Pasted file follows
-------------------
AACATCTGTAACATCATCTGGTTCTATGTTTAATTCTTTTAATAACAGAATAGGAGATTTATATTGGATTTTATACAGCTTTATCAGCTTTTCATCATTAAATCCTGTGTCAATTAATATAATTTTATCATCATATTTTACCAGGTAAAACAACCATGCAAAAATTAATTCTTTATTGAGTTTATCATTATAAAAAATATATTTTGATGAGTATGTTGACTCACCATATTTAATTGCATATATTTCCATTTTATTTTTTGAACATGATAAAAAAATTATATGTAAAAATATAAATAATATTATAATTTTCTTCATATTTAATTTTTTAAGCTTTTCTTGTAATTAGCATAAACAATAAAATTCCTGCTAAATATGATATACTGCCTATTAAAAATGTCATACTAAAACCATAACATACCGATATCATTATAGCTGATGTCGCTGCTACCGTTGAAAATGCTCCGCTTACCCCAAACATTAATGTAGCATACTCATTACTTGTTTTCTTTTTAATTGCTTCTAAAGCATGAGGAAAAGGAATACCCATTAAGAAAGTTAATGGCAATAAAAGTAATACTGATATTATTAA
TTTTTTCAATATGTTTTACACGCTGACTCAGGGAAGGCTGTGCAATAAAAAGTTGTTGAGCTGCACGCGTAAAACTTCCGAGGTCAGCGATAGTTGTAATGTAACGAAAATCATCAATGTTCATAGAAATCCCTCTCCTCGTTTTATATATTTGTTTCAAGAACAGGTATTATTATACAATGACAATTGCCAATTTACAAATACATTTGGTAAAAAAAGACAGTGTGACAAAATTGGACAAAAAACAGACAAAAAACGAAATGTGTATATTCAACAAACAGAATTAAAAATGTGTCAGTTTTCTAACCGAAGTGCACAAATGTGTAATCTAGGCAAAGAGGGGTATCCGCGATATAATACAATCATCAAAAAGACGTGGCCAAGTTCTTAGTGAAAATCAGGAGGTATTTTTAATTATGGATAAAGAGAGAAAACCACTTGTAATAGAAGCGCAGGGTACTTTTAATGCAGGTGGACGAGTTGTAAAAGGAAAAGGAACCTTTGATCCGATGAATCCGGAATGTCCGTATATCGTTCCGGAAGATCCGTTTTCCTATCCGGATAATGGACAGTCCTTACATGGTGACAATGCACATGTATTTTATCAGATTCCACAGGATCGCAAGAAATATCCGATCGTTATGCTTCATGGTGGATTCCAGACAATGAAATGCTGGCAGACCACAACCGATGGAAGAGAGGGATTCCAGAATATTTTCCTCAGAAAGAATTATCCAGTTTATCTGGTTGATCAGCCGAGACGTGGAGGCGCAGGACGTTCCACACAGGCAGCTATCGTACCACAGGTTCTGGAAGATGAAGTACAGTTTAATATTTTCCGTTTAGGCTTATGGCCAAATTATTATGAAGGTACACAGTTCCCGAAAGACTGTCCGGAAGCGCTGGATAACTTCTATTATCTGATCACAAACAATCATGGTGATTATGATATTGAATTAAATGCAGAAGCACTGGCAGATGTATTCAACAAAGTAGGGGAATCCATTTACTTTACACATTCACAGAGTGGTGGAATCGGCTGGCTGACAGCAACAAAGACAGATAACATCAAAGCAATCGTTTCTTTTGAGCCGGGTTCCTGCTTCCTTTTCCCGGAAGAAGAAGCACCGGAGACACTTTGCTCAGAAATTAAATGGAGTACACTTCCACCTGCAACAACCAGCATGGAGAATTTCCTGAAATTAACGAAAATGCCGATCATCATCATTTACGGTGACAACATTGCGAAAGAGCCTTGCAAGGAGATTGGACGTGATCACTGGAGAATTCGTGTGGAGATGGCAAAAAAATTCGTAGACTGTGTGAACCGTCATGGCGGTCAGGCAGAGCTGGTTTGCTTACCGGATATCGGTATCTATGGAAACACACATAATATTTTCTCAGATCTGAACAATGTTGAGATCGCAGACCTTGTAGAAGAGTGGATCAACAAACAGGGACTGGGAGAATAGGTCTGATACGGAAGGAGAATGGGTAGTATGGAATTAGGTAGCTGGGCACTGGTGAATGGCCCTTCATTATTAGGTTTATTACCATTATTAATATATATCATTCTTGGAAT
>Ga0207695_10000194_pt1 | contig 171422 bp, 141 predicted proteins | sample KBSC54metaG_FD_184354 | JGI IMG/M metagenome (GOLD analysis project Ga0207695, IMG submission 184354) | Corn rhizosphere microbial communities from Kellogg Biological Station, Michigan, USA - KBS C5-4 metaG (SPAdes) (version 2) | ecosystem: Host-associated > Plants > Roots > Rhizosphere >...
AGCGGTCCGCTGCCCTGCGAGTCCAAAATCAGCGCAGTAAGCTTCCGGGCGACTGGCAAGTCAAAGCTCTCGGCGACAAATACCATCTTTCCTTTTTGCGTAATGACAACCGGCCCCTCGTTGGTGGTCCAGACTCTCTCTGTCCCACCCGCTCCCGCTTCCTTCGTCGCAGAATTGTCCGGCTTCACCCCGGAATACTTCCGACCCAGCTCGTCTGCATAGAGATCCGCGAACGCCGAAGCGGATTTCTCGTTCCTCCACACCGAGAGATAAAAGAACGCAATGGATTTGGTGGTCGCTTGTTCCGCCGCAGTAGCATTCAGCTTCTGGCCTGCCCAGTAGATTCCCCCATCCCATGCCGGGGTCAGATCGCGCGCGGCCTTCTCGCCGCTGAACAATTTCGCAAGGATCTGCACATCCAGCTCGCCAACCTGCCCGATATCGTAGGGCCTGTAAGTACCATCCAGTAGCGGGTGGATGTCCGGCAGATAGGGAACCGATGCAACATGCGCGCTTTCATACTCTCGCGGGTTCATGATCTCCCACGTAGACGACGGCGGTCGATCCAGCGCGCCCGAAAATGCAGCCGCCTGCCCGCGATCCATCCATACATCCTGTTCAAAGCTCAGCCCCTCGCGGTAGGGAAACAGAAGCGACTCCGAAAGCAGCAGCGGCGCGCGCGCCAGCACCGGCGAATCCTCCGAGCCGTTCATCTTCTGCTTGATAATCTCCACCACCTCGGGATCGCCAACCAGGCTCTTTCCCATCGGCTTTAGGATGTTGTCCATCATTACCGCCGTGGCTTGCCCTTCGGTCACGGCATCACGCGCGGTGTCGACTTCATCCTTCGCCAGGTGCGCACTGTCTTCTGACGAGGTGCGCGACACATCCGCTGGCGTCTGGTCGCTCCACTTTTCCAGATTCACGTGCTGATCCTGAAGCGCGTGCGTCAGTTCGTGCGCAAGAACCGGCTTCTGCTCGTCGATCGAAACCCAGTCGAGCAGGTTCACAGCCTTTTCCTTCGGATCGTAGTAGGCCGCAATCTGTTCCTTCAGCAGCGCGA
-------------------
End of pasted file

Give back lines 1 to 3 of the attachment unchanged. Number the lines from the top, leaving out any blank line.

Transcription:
AACATCTGTAACATCATCTGGTTCTATGTTTAATTCTTTTAATAACAGAATAGGAGATTTATATTGGATTTTATACAGCTTTATCAGCTTTTCATCATTAAATCCTGTGTCAATTAATATAATTTTATCATCATATTTTACCAGGTAAAACAACCATGCAAAAATTAATTCTTTATTGAGTTTATCATTATAAAAAATATATTTTGATGAGTATGTTGACTCACCATATTTAATTGCATATATTTCCATTTTATTTTTTGAACATGATAAAAAAATTATATGTAAAAATATAAATAATATTATAATTTTCTTCATATTTAATTTTTTAAGCTTTTCTTGTAATTAGCATAAACAATAAAATTCCTGCTAAATATGATATACTGCCTATTAAAAATGTCATACTAAAACCATAACATACCGATATCATTATAGCTGATGTCGCTGCTACCGTTGAAAATGCTCCGCTTACCCCAAACATTAATGTAGCATACTCATTACTTGTTTTCTTTTTAATTGCTTCTAAAGCATGAGGAAAAGGAATACCCATTAAGAAAGTTAATGGCAATAAAAGTAATACTGATATTATTAA
TTTTTTCAATATGTTTTACACGCTGACTCAGGGAAGGCTGTGCAATAAAAAGTTGTTGAGCTGCACGCGTAAAACTTCCGAGGTCAGCGATAGTTGTAATGTAACGAAAATCATCAATGTTCATAGAAATCCCTCTCCTCGTTTTATATATTTGTTTCAAGAACAGGTATTATTATACAATGACAATTGCCAATTTACAAATACATTTGGTAAAAAAAGACAGTGTGACAAAATTGGACAAAAAACAGACAAAAAACGAAATGTGTATATTCAACAAACAGAATTAAAAATGTGTCAGTTTTCTAACCGAAGTGCACAAATGTGTAATCTAGGCAAAGAGGGGTATCCGCGATATAATACAATCATCAAAAAGACGTGGCCAAGTTCTTAGTGAAAATCAGGAGGTATTTTTAATTATGGATAAAGAGAGAAAACCACTTGTAATAGAAGCGCAGGGTACTTTTAATGCAGGTGGACGAGTTGTAAAAGGAAAAGGAACCTTTGATCCGATGAATCCGGAATGTCCGTATATCGTTCCGGAAGATCCGTTTTCCTATCCGGATAATGGACAGTCCTTACATGGTGACAATGCACATGTATTTTATCAGATTCCACAGGATCGCAAGAAATATCCGATCGTTATGCTTCATGGTGGATTCCAGACAATGAAATGCTGGCAGACCACAACCGATGGAAGAGAGGGATTCCAGAATATTTTCCTCAGAAAGAATTATCCAGTTTATCTGGTTGATCAGCCGAGACGTGGAGGCGCAGGACGTTCCACACAGGCAGCTATCGTACCACAGGTTCTGGAAGATGAAGTACAGTTTAATATTTTCCGTTTAGGCTTATGGCCAAATTATTATGAAGGTACACAGTTCCCGAAAGACTGTCCGGAAGCGCTGGATAACTTCTATTATCTGATCACAAACAATCATGGTGATTATGATATTGAATTAAATGCAGAAGCACTGGCAGATGTATTCAACAAAGTAGGGGAATCCATTTACTTTACACATTCACAGAGTGGTGGAATCGGCTGGCTGACAGCAACAAAGACAGATAACATCAAAGCAATCGTTTCTTTTGAGCCGGGTTCCTGCTTCCTTTTCCCGGAAGAAGAAGCACCGGAGACACTTTGCTCAGAAATTAAATGGAGTACACTTCCACCTGCAACAACCAGCATGGAGAATTTCCTGAAATTAACGAAAATGCCGATCATCATCATTTACGGTGACAACATTGCGAAAGAGCCTTGCAAGGAGATTGGACGTGATCACTGGAGAATTCGTGTGGAGATGGCAAAAAAATTCGTAGACTGTGTGAACCGTCATGGCGGTCAGGCAGAGCTGGTTTGCTTACCGGATATCGGTATCTATGGAAACACACATAATATTTTCTCAGATCTGAACAATGTTGAGATCGCAGACCTTGTAGAAGAGTGGATCAACAAACAGGGACTGGGAGAATAGGTCTGATACGGAAGGAGAATGGGTAGTATGGAATTAGGTAGCTGGGCACTGGTGAATGGCCCTTCATTATTAGGTTTATTACCATTATTAATATATATCATTCTTGGAAT
>Ga0207695_10000194_pt1 | contig 171422 bp, 141 predicted proteins | sample KBSC54metaG_FD_184354 | JGI IMG/M metagenome (GOLD analysis project Ga0207695, IMG submission 184354) | Corn rhizosphere microbial communities from Kellogg Biological Station, Michigan, USA - KBS C5-4 metaG (SPAdes) (version 2) | ecosystem: Host-associated > Plants > Roots > Rhizosphere >...